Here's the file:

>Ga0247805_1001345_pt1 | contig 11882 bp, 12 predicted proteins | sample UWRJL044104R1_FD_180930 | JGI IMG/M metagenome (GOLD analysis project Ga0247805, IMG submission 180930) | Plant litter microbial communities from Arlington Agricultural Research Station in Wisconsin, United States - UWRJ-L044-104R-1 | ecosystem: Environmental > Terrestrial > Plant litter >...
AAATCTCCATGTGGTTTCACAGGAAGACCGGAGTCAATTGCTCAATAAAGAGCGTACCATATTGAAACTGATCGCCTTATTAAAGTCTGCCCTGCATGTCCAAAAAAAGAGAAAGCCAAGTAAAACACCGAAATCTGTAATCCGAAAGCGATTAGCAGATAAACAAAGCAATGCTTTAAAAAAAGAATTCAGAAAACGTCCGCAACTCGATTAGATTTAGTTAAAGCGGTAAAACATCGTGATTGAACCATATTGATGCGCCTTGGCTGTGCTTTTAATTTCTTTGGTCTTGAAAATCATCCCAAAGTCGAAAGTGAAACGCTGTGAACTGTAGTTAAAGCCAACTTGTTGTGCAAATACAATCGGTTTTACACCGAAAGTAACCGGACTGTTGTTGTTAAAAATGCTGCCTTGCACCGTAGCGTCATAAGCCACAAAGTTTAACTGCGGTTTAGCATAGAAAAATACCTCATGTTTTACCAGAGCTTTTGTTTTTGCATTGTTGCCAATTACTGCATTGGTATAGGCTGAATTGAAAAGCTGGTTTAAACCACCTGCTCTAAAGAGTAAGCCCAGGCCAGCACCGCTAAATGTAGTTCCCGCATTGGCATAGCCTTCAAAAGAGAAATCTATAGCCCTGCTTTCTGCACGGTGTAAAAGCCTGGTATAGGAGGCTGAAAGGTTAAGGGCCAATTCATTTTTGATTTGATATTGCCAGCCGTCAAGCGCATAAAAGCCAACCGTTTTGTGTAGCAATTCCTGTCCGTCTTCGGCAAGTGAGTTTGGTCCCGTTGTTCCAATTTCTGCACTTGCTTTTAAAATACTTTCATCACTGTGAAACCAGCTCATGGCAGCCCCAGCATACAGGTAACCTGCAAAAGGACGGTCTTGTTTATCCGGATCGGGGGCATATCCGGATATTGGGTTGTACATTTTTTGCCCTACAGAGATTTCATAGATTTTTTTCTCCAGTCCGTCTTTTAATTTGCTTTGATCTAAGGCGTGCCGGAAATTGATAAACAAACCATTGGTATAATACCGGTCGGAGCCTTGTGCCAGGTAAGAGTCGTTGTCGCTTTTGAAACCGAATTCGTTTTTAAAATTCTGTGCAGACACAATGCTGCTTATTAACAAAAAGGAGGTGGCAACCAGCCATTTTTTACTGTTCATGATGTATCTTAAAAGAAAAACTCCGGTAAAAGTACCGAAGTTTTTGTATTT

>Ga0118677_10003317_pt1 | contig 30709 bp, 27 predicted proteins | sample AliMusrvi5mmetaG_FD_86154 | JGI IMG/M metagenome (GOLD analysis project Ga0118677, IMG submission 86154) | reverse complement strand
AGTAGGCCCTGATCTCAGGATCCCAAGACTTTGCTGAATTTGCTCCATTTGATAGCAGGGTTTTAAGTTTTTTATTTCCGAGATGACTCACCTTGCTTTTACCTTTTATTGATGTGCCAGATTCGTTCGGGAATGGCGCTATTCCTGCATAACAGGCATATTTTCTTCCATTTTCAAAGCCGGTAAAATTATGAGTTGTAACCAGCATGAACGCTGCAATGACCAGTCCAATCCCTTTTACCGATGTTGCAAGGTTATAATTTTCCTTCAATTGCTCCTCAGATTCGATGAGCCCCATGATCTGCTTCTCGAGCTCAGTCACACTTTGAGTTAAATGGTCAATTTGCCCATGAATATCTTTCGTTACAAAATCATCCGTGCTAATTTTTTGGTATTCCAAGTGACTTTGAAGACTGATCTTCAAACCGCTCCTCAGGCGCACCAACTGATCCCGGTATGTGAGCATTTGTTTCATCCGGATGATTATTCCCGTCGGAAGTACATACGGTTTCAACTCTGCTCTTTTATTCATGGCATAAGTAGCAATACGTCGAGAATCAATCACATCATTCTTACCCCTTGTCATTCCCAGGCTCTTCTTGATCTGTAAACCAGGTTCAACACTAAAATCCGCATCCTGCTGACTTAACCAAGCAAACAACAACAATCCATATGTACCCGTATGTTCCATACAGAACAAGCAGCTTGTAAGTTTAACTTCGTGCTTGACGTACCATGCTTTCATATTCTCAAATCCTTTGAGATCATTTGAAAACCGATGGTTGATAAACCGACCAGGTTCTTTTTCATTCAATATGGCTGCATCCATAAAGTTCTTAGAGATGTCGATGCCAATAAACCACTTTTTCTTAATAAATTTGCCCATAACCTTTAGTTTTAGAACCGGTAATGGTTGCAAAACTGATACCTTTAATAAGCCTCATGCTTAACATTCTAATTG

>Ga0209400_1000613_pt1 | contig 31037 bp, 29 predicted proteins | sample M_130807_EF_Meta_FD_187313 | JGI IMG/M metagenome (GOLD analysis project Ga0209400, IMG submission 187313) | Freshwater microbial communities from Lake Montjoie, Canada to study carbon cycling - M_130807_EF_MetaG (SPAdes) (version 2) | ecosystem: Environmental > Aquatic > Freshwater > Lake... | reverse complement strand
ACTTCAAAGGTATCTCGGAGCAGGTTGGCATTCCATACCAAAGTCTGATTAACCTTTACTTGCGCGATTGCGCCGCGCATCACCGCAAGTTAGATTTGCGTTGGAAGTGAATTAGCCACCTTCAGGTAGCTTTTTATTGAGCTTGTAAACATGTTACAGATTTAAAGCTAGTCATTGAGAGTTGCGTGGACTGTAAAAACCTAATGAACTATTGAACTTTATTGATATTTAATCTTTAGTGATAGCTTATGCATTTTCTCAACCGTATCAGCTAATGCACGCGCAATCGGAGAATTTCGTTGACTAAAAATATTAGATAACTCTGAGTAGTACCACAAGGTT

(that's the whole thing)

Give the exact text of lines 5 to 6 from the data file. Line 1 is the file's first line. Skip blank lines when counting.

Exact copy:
>Ga0209400_1000613_pt1 | contig 31037 bp, 29 predicted proteins | sample M_130807_EF_Meta_FD_187313 | JGI IMG/M metagenome (GOLD analysis project Ga0209400, IMG submission 187313) | Freshwater microbial communities from Lake Montjoie, Canada to study carbon cycling - M_130807_EF_MetaG (SPAdes) (version 2) | ecosystem: Environmental > Aquatic > Freshwater > Lake... | reverse complement strand
ACTTCAAAGGTATCTCGGAGCAGGTTGGCATTCCATACCAAAGTCTGATTAACCTTTACTTGCGCGATTGCGCCGCGCATCACCGCAAGTTAGATTTGCGTTGGAAGTGAATTAGCCACCTTCAGGTAGCTTTTTATTGAGCTTGTAAACATGTTACAGATTTAAAGCTAGTCATTGAGAGTTGCGTGGACTGTAAAAACCTAATGAACTATTGAACTTTATTGATATTTAATCTTTAGTGATAGCTTATGCATTTTCTCAACCGTATCAGCTAATGCACGCGCAATCGGAGAATTTCGTTGACTAAAAATATTAGATAACTCTGAGTAGTACCACAAGGTT